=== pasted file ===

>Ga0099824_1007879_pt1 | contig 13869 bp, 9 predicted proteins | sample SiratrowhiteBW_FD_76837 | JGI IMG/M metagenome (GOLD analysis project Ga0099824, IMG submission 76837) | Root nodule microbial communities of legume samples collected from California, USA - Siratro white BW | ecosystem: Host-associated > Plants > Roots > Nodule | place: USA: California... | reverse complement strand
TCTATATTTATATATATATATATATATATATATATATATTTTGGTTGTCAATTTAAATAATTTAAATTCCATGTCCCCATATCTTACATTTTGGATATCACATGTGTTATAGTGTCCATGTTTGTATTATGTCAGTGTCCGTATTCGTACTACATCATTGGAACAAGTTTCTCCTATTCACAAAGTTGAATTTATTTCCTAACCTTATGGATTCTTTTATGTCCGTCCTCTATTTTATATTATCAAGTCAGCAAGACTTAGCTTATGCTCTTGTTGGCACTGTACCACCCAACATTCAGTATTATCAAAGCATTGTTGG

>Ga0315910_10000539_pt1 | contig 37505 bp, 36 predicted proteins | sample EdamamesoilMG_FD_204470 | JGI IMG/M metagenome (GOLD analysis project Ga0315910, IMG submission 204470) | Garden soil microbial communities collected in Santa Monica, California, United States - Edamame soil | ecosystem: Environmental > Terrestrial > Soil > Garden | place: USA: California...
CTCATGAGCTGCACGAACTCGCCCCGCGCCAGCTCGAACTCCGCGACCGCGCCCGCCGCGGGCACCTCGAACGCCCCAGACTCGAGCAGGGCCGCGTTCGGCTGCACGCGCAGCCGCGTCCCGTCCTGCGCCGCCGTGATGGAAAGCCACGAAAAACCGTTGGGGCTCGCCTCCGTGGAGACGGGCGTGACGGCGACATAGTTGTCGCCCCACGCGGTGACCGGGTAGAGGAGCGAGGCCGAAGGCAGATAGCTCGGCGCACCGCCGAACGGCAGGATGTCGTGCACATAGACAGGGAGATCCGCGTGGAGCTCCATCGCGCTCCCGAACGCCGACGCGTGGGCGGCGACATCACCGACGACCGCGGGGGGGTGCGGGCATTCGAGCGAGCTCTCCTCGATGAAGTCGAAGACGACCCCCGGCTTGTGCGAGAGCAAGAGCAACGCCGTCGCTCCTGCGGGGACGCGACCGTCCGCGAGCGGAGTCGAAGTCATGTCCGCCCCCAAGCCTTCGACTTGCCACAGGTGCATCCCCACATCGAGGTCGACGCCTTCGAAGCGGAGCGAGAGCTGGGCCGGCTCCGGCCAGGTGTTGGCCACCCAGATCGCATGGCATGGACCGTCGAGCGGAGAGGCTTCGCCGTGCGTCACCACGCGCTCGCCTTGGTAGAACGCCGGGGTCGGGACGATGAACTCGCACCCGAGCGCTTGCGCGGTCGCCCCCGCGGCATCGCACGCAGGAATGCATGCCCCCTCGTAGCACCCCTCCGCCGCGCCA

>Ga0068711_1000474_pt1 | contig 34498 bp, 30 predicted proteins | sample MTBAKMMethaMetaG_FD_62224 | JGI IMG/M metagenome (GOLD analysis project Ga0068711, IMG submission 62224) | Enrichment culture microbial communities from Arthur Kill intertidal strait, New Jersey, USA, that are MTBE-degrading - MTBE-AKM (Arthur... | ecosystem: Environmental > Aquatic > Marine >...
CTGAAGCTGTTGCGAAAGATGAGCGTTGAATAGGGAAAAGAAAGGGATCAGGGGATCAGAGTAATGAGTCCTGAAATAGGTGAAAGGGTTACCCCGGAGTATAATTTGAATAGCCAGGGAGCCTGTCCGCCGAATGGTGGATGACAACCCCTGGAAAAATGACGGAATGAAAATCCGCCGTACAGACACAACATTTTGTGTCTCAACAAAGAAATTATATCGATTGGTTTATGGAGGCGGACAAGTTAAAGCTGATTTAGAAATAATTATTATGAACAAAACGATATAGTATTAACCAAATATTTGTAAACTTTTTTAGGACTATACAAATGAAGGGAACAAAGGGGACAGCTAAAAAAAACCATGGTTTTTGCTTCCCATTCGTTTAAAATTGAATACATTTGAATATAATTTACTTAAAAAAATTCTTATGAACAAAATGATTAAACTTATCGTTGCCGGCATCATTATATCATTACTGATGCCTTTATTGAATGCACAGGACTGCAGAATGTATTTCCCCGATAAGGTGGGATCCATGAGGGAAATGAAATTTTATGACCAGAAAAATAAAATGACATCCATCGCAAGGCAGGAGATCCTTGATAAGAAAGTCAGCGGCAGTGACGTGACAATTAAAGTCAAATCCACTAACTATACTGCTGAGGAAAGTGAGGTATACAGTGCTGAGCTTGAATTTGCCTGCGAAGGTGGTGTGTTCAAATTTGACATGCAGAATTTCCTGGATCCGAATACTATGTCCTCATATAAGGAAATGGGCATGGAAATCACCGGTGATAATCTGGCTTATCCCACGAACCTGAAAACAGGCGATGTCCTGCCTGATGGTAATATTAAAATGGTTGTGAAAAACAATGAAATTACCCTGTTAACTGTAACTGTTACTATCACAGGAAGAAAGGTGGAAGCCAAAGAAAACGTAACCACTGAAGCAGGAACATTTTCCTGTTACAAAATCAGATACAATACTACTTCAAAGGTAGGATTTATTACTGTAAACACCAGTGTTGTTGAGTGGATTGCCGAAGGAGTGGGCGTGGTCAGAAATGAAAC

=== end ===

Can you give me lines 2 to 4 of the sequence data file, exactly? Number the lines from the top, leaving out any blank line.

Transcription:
TCTATATTTATATATATATATATATATATATATATATATTTTGGTTGTCAATTTAAATAATTTAAATTCCATGTCCCCATATCTTACATTTTGGATATCACATGTGTTATAGTGTCCATGTTTGTATTATGTCAGTGTCCGTATTCGTACTACATCATTGGAACAAGTTTCTCCTATTCACAAAGTTGAATTTATTTCCTAACCTTATGGATTCTTTTATGTCCGTCCTCTATTTTATATTATCAAGTCAGCAAGACTTAGCTTATGCTCTTGTTGGCACTGTACCACCCAACATTCAGTATTATCAAAGCATTGTTGG

>Ga0315910_10000539_pt1 | contig 37505 bp, 36 predicted proteins | sample EdamamesoilMG_FD_204470 | JGI IMG/M metagenome (GOLD analysis project Ga0315910, IMG submission 204470) | Garden soil microbial communities collected in Santa Monica, California, United States - Edamame soil | ecosystem: Environmental > Terrestrial > Soil > Garden | place: USA: California...
CTCATGAGCTGCACGAACTCGCCCCGCGCCAGCTCGAACTCCGCGACCGCGCCCGCCGCGGGCACCTCGAACGCCCCAGACTCGAGCAGGGCCGCGTTCGGCTGCACGCGCAGCCGCGTCCCGTCCTGCGCCGCCGTGATGGAAAGCCACGAAAAACCGTTGGGGCTCGCCTCCGTGGAGACGGGCGTGACGGCGACATAGTTGTCGCCCCACGCGGTGACCGGGTAGAGGAGCGAGGCCGAAGGCAGATAGCTCGGCGCACCGCCGAACGGCAGGATGTCGTGCACATAGACAGGGAGATCCGCGTGGAGCTCCATCGCGCTCCCGAACGCCGACGCGTGGGCGGCGACATCACCGACGACCGCGGGGGGGTGCGGGCATTCGAGCGAGCTCTCCTCGATGAAGTCGAAGACGACCCCCGGCTTGTGCGAGAGCAAGAGCAACGCCGTCGCTCCTGCGGGGACGCGACCGTCCGCGAGCGGAGTCGAAGTCATGTCCGCCCCCAAGCCTTCGACTTGCCACAGGTGCATCCCCACATCGAGGTCGACGCCTTCGAAGCGGAGCGAGAGCTGGGCCGGCTCCGGCCAGGTGTTGGCCACCCAGATCGCATGGCATGGACCGTCGAGCGGAGAGGCTTCGCCGTGCGTCACCACGCGCTCGCCTTGGTAGAACGCCGGGGTCGGGACGATGAACTCGCACCCGAGCGCTTGCGCGGTCGCCCCCGCGGCATCGCACGCAGGAATGCATGCCCCCTCGTAGCACCCCTCCGCCGCGCCA